Mother Nature’s medium
Students make snow sculptures on Lincoln Avenue
Each year about this time, as the snow begins to look a little drab and hopes of an escape from winter begin to stir, Steamboat Springs turns to Winter Carnival.
Thursday, as part of the carnival, high school students competed in the carnival’s snow sculpture contest. Their creations can be found downtown along Lincoln Avenue.
At 8 a.m., the teams set out to build their sculptures. Bundled up and lugging tools, the workers began. Huge blocks of snow and ice slowly transformed into creative sculptures — along the way, though, students learned to improvise.
“Someone came up to us and told us ours looked like a bug,” Steamboat Springs High School junior Kelli Parnell said about her group’s banana split sculpture, “and another guy told us it looked like a pair of beady eyes.”
Parnell’s team finally added colorful syrup to the snow, and suddenly, it looked more like a banana split.
The sculpting process could be cold, frustrating and exhausting, but the students seemed to enjoy being out of school.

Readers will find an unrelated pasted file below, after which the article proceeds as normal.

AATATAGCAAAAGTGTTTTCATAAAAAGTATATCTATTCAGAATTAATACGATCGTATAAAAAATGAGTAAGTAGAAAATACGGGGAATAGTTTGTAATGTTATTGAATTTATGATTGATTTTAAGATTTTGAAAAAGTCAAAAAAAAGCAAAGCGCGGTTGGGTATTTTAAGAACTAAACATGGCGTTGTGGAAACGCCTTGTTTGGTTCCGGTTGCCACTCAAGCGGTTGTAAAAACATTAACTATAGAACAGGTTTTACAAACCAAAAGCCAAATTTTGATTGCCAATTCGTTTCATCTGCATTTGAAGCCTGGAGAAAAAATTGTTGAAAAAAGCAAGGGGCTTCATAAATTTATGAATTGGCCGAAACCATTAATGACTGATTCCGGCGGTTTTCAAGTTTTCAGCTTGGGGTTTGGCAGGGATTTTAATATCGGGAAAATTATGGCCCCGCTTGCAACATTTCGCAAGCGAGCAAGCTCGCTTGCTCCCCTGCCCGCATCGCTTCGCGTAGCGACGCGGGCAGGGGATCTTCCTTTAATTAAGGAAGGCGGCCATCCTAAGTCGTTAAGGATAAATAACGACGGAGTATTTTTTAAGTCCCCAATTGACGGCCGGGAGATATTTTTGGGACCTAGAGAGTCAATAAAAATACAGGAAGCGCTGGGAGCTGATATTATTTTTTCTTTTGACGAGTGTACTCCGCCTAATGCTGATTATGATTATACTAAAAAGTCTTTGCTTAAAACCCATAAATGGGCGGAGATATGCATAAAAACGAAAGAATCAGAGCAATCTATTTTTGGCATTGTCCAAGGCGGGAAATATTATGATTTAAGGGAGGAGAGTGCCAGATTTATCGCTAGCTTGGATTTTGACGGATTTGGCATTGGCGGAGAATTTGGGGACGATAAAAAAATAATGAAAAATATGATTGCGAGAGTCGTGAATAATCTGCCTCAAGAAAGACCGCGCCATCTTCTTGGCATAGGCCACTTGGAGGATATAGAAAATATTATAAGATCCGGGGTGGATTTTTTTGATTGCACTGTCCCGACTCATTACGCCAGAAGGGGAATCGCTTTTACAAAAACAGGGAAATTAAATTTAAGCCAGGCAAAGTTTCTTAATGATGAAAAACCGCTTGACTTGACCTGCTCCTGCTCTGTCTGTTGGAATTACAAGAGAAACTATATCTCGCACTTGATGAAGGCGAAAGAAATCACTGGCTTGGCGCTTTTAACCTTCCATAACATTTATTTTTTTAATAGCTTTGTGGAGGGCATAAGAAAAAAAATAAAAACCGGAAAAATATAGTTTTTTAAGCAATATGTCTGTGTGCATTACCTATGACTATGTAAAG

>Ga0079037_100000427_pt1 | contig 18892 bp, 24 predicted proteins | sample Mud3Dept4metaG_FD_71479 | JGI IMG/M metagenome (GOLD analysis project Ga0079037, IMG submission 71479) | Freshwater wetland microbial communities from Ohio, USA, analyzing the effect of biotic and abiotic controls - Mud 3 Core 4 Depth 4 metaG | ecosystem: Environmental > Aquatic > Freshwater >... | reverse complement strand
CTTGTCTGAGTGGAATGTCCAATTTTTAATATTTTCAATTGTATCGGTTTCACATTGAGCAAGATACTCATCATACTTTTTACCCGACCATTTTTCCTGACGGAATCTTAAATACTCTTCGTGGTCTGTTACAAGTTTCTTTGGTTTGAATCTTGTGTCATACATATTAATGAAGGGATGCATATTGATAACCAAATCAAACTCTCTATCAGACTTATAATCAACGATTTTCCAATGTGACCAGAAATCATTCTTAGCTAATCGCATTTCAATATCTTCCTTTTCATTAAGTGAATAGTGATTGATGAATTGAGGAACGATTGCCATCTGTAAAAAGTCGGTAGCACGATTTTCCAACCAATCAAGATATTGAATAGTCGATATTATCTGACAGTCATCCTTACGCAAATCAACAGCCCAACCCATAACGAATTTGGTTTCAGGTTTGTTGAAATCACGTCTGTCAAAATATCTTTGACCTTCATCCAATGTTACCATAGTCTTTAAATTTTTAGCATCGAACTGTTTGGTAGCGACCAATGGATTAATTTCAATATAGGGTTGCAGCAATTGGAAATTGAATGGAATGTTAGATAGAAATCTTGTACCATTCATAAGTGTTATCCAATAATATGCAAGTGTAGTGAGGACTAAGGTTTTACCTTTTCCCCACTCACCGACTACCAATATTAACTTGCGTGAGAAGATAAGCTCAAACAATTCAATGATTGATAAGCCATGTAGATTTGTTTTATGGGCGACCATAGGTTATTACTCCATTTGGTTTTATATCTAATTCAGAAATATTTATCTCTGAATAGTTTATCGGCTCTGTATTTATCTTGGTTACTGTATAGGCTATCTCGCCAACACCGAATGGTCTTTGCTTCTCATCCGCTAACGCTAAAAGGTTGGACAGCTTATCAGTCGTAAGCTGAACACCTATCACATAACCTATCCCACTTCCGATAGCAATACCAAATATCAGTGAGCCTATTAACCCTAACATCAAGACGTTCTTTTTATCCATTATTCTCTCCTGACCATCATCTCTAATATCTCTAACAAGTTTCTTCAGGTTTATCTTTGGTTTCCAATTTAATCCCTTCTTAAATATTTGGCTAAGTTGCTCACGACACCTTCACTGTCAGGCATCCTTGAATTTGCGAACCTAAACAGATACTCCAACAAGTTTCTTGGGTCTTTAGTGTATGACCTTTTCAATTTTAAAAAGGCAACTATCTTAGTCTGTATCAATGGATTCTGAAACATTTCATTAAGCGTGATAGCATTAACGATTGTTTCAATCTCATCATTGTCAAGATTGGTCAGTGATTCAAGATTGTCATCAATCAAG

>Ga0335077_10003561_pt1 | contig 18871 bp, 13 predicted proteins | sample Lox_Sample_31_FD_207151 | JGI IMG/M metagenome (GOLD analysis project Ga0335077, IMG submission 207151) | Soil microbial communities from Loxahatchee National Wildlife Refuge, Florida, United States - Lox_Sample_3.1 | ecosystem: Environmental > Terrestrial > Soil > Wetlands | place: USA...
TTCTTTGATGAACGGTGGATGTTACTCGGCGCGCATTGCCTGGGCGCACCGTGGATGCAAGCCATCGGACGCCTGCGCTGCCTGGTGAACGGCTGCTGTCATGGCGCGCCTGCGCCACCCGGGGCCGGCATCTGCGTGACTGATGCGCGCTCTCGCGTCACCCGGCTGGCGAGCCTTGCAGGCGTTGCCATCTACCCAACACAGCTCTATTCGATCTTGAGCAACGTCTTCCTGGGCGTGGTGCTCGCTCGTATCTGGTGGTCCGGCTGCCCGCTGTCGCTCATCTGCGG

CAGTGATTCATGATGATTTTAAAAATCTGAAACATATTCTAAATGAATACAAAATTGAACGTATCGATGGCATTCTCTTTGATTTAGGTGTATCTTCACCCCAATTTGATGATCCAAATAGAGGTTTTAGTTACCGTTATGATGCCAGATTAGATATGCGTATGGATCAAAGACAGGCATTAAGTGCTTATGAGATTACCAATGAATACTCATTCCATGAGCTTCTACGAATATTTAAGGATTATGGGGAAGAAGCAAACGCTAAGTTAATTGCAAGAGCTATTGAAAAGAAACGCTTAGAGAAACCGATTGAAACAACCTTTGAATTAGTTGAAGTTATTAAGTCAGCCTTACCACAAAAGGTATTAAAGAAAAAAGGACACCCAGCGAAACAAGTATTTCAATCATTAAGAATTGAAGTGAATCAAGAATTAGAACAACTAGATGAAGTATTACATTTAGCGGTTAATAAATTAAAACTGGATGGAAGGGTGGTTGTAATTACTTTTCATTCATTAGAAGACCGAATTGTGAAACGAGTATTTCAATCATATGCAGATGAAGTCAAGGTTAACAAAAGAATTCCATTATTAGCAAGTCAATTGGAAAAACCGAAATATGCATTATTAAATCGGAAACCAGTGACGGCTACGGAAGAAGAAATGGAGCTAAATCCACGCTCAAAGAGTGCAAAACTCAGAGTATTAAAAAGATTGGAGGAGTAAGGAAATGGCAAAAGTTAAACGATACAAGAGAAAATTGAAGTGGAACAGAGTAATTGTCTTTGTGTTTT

The teams worked until about 3 p.m. on the sculptures, at first using shovels and trowels to cut away big chunks to form a general shape. Then the sculptors switched to smaller tools to chip in the details.
The theme for the 91st annual Winter Carnival is “Escape from Cabin Fever” and with it came tropical themes, from fish to fruit, while others stuck to classic subjects such as bears, penguins, snowmen and igloos.
Some teams brainstormed sculpture ideas beforehand; others counted on last-minute artistic impulses.
A team of seniors, who built a tropical pineapple sculpture wearing sunglasses, allowed Rory Clow, Claire Schumacher and Chris Lodge to sketch the idea first. But they had some trouble agreeing on the final product. The boys thought it should have a Christmas tree on top, but others did not, so Clow put her artistic talents to use and created pineapplelike “hair” to top off the sculpture.
Another team also changed its plans.
Senior Eric Vanderbloemen’s team members had planned to build a sandcastle.
“We were going with the cabin-fever theme, but our block of snow was leaning to one side, so we had to change it into the Leaning Tower of Pisa,” he said.
A Christian Heritage school team changed its plans after it was inspired by its location in front of Cantina. They sculpted a sombrero.
The sculptures were judged later in the day by members of the Downtown Business Association.
Alisha Williams is a senior at Steamboat Springs High School and an intern
with the Steamboat Pilot & Today.
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